Ms Dombkins, of Newcastle, said she was shocked by the new signs at the Strzlecki entrance to the walk. ‘‘It’s stupid, you wouldn’t think anyone would object to them being up there – particularly in Newcastle when so many people have dogs,’’ she said.

‘‘It’s not as if the floor has holes in it and their paws could get stuck, it’s safe for a dog to walk on it.’’

Owners have argued that dogs were involved in wars too but the RSL said the ban should not be lifted.

Newcastle RSL sub branch president Ken Fayle said no veteran would find it acceptable for dogs to be on the walk.

Mr Fayle, also a trustee on the Memorial Walk Trust, said he didn’t think anyone could hold their pet back when ‘‘nature urges it to go whenever and wherever they feel like it’’.

‘‘They are desecrating people who have gone before us,’’ Mr Fayle said. ‘‘It is a dedicated, living memorial and we don’t want dogs on it.’’

Walk architect Barney Collins is owner of two labradors and an avid dog walker.

He said the main issue with dogs was the risks posed by confined space.

If two dogs were coming in opposite directions and a fight broke out there would be nowhere for kids or others to go, Mr Collins said.

‘‘I have no issue with dogs being near memorials,’’ Mr Collins said.

‘‘But if dog owners allowed dogs to urinate on the memorial signage, I think that is a big issue. That is disrespectful.’’

Bar Beach resident Matthew Sullivan doesn’t have a dog but said he wouldn’t care if they were on the path – as long their owners cleaned up after them.

‘‘I don’t think the Diggers would have had a problem with it,’’ he said.

Merewether resident Karin Marshall says dogs should be allowed.

‘‘Most of the people who walk are the people who have dogs,’’ she said.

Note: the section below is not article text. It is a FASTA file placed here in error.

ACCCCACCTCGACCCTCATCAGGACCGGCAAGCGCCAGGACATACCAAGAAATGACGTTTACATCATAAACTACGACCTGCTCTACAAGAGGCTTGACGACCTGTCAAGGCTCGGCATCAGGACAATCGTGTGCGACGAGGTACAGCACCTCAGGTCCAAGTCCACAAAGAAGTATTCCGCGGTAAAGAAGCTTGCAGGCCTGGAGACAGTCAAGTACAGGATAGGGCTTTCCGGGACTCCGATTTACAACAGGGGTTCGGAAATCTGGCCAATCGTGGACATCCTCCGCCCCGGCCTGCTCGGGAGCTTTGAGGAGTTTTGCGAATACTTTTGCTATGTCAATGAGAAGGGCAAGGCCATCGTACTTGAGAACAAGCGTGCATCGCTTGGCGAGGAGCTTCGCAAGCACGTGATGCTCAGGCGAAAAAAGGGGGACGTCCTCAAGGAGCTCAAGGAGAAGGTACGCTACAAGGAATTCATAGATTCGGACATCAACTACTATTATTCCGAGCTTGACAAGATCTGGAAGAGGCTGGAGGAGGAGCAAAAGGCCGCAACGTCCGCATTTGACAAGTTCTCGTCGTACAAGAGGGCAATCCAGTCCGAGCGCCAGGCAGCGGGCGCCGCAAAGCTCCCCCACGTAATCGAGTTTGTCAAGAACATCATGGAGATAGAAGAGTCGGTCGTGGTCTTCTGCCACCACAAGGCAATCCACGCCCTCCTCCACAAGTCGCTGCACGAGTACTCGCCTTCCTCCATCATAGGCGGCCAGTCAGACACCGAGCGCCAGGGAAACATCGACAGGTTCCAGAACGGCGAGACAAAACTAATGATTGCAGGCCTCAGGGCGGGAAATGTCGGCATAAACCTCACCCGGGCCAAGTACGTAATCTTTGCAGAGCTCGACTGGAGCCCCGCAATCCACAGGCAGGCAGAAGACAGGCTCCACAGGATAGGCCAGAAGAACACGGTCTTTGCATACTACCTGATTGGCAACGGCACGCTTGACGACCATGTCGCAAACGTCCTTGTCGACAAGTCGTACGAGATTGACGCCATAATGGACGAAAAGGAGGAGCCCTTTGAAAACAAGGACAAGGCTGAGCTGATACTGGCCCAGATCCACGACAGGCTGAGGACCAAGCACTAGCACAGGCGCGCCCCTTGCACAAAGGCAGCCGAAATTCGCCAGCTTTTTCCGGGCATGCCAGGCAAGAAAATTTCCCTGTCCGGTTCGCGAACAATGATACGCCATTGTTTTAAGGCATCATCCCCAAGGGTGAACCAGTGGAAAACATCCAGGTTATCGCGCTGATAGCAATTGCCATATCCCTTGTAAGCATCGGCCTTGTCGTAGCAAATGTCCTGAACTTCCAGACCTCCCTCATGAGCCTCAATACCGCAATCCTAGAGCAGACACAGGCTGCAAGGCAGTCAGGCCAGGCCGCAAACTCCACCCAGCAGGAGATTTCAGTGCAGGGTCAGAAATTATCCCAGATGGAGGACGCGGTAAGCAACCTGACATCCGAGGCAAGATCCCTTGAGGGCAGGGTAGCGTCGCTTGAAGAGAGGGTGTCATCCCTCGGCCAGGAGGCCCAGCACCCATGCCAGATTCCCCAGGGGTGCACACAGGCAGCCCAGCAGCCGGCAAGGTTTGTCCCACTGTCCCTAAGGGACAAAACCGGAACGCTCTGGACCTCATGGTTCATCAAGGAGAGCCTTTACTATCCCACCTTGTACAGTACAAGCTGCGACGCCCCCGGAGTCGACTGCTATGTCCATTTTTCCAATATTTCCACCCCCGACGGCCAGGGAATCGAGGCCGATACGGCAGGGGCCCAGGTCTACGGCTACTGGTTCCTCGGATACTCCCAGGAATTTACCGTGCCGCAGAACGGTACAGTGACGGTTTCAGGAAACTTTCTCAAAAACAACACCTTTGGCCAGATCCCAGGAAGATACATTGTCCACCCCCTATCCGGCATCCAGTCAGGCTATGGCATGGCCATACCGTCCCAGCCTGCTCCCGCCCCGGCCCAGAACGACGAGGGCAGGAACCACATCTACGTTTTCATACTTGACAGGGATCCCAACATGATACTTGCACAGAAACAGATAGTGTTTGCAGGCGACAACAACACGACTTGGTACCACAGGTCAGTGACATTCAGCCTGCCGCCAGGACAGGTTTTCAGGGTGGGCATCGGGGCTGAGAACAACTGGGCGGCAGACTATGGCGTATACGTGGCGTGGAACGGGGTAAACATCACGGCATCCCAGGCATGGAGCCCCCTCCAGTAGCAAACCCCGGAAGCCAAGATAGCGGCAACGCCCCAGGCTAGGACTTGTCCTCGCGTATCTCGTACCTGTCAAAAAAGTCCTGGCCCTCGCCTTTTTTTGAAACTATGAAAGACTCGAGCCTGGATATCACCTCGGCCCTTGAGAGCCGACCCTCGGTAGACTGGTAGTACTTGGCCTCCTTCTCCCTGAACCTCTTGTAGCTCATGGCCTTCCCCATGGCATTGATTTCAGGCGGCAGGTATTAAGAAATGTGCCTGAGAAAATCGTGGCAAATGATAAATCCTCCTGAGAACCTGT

‘‘The whole point in having a dog is so you can exercise and by restricting where you can take dogs it is stopping people from having healthy habits,’’ she said.

But Gavin, of Merewether, who did not wish to give his surname, approved of the ban, saying it was awful to see droppings on the bridge.

‘‘Partly because it’s a memorial and it’s just such a lovely facility. I don’t want to see it spoiled by a bad few who might not pick up after their dogs.’’

Another Merewether resident, who did not wish to be named but whose miniature schnauzer was among the first to walk on the bridge when it opened, was ‘‘pretty annoyed’’ and disappointed to find his dog was prohibited.

‘‘It’s not some sort of sacred site. It’s not a war memorial.

‘‘It’s a bridge.

‘‘I’ve got several relatives that have done plenty of service for the country and they would think it was totally ridiculous,’’ he said.

Dog owner Francesca Jenkins-Iles said it was disappointing that her dog Billie was banned. ‘‘I’d love to be able to walk up there but I’m always with my dog,’’ she said, as she walked on the footpath below.

‘‘I can understand it is a memorial that was built in memory of the Anzacs – but dogs did fight in the war too.’’

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Ride for Sick Kids rolls into Wodonga

RIDING FOR A CAUSE: Ride for Sick Kids committee members Darren Cowell, Gerrie Richardson, Chris Carroll, Howard Armitage, Nick Newton, Tully Lyster, Jason Wall, Anthony Nigro and Brett Tooley. Picture: MARK JESSER
Nanjing Night Net

BORDER families with sick children are being looked after.

Not just by the Ronald McDonald Family Room at Wodonga Hospital, but also by those participating in the RMHC Ride for Sick Kids.

More than 30cyclists rolled through the Border yesterday, completing their 450-kilometre ride, which started in Mildura,for the fifth year in a row.

Ride for Sick Kids chairman Brett Tooley said over the years more than $2 million had been donated, $500,000 of which was raised duringthis year’s journey.

Wodonga’s Ronald McDonald Family Room co-ordinator Karen Trenchard said the Wodonga service was part of the Ronald McDonald House in Parkville.

Ms Trenchard said additional funding would help the Wodonga family room continue its service for Borderfamilies with sick children.

She said funding given toRonald McDonald Houses in Melbourne would also help support families from the Border who had to travel for their child’s care.

GRATEFUL: Wodonga’s Ronald McDonald Family Room co-ordinator Karen Trenchard says funding will help continue services for families with sick children.